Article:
In Washington, spousal support or alimony is known as "maintenance." Whether maintenance is appropriate in a given marriage depends on the relative earnings of the parties, the length of the marriage, and other factors. Generally maintenance is awarded in longer term marriages where the spouse's have a significant difference in earnings. The amount and length of the award varies widely depending on your particular circumstances.

It can be very difficult to predict the expense of a divorce or other family law matters. Where matters have already been resolved through agreement and there is little conflict, a dissolution can be relatively inexpensive. However, where issues such as custody or property division are disputed, a divorce can be costly. Most attorneys require substantial retainers to handle such cases of several thousand dollars depending on the circumstances. Further, you should always keep in mind that it only takes one person to make things expensive. Even if you try to keep your costs as low, your spouse may have a different approach which leads to increased costs for both sides.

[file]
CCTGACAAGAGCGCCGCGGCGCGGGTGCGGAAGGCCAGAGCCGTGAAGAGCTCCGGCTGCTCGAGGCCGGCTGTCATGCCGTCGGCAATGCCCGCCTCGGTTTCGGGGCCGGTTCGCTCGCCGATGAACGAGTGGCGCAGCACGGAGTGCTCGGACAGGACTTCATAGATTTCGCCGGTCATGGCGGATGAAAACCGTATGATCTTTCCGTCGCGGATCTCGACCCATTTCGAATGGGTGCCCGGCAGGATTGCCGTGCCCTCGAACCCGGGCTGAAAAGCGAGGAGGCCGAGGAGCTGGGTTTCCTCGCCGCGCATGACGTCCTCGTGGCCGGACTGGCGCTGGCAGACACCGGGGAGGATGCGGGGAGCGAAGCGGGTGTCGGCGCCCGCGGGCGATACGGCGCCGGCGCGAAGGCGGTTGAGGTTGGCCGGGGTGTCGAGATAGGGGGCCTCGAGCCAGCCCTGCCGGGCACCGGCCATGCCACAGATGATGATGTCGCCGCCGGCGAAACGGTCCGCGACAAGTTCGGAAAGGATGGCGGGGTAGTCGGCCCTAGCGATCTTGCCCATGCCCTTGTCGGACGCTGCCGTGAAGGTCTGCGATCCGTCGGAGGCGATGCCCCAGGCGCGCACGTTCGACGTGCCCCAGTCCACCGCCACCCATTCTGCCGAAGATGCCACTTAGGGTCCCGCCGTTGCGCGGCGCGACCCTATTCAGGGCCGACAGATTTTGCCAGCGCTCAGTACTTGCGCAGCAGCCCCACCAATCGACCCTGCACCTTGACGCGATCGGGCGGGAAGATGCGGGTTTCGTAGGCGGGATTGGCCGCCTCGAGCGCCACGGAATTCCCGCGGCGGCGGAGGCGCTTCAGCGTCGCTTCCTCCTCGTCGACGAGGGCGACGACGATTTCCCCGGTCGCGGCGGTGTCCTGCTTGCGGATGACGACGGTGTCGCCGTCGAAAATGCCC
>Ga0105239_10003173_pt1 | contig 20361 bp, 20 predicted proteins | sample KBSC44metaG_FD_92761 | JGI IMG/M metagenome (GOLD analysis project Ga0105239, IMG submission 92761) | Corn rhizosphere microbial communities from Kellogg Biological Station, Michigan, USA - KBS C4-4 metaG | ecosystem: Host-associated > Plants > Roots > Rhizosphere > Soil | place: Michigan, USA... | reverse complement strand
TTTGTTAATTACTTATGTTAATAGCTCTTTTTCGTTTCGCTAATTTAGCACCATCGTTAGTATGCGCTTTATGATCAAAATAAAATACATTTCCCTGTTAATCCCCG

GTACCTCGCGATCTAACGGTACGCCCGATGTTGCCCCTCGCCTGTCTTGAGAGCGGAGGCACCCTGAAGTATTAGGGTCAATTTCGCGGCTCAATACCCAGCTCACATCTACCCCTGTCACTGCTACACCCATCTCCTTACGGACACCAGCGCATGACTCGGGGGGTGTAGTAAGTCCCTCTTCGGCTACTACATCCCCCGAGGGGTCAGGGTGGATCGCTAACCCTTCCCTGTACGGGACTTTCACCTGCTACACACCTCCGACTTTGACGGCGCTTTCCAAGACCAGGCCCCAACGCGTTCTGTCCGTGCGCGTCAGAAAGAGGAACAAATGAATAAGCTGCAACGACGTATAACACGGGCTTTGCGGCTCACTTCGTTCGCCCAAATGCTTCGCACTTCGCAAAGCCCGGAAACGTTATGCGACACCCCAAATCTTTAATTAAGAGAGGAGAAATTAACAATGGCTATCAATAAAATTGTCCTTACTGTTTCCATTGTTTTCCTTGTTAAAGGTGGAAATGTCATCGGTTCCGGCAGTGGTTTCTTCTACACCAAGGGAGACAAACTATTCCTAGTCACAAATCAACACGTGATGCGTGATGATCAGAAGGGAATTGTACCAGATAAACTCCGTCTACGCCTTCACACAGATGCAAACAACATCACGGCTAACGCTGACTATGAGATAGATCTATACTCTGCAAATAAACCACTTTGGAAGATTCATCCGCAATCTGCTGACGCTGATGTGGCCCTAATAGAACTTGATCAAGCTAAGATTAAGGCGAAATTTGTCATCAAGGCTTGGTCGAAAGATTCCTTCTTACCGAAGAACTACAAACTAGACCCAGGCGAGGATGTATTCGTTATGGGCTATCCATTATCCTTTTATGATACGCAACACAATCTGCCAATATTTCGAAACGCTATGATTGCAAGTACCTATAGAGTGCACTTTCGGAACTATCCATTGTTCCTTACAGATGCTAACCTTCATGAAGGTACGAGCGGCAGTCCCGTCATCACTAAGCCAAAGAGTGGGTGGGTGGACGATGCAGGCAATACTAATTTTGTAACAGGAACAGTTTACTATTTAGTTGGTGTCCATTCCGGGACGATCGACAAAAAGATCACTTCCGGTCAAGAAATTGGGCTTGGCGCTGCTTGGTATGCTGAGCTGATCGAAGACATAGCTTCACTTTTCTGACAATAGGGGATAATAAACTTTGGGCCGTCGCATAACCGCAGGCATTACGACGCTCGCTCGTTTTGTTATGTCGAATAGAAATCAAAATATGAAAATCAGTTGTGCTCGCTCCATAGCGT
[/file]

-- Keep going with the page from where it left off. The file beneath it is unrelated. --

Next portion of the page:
We always advise both parties to consult with their own separate attorneys as part of any mediation or settlement conference. However, we do not require the parties bring an attorney to a mediation session and we frequently mediate cases where one or both parties elects not to bring an attorney. It is important to understand that when Matthew Jolly is acting as a mediator, he does not represent either party and is not able to give legal advice to either party. It is therefore very helpful for each party to consult with their own attorney to obtain legal advice. In addition, he is not able to draft the legal documents and filings you might need to complete your divorce and you will need to either draft those documents on your own or have an attorney do that drafting.